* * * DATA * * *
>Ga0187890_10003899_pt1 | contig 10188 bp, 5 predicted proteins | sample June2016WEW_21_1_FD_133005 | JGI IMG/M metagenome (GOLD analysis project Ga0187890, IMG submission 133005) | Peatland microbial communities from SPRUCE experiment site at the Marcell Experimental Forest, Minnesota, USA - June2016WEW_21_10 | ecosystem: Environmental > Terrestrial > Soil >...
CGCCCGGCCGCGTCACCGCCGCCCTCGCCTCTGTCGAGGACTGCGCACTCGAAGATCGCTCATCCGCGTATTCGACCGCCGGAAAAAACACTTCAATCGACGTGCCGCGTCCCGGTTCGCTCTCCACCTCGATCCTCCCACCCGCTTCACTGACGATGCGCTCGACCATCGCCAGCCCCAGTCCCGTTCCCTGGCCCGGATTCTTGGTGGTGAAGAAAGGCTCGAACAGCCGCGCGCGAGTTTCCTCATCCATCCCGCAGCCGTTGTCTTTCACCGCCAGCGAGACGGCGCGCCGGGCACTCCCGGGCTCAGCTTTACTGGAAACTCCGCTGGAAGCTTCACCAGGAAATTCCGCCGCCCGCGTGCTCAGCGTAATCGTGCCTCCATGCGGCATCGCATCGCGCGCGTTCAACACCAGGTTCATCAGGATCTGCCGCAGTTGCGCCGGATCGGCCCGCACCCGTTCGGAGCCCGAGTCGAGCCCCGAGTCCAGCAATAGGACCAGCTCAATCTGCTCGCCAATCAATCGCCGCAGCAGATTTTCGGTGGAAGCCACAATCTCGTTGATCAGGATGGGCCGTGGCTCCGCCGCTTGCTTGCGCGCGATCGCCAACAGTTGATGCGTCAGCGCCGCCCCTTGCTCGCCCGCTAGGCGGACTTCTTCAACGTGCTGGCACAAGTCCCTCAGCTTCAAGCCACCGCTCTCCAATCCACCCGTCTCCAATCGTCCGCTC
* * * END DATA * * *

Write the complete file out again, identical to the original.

>Ga0187890_10003899_pt1 | contig 10188 bp, 5 predicted proteins | sample June2016WEW_21_1_FD_133005 | JGI IMG/M metagenome (GOLD analysis project Ga0187890, IMG submission 133005) | Peatland microbial communities from SPRUCE experiment site at the Marcell Experimental Forest, Minnesota, USA - June2016WEW_21_10 | ecosystem: Environmental > Terrestrial > Soil >...
CGCCCGGCCGCGTCACCGCCGCCCTCGCCTCTGTCGAGGACTGCGCACTCGAAGATCGCTCATCCGCGTATTCGACCGCCGGAAAAAACACTTCAATCGACGTGCCGCGTCCCGGTTCGCTCTCCACCTCGATCCTCCCACCCGCTTCACTGACGATGCGCTCGACCATCGCCAGCCCCAGTCCCGTTCCCTGGCCCGGATTCTTGGTGGTGAAGAAAGGCTCGAACAGCCGCGCGCGAGTTTCCTCATCCATCCCGCAGCCGTTGTCTTTCACCGCCAGCGAGACGGCGCGCCGGGCACTCCCGGGCTCAGCTTTACTGGAAACTCCGCTGGAAGCTTCACCAGGAAATTCCGCCGCCCGCGTGCTCAGCGTAATCGTGCCTCCATGCGGCATCGCATCGCGCGCGTTCAACACCAGGTTCATCAGGATCTGCCGCAGTTGCGCCGGATCGGCCCGCACCCGTTCGGAGCCCGAGTCGAGCCCCGAGTCCAGCAATAGGACCAGCTCAATCTGCTCGCCAATCAATCGCCGCAGCAGATTTTCGGTGGAAGCCACAATCTCGTTGATCAGGATGGGCCGTGGCTCCGCCGCTTGCTTGCGCGCGATCGCCAACAGTTGATGCGTCAGCGCCGCCCCTTGCTCGCCCGCTAGGCGGACTTCTTCAACGTGCTGGCACAAGTCCCTCAGCTTCAAGCCACCGCTCTCCAATCCACCCGTCTCCAATCGTCCGCTC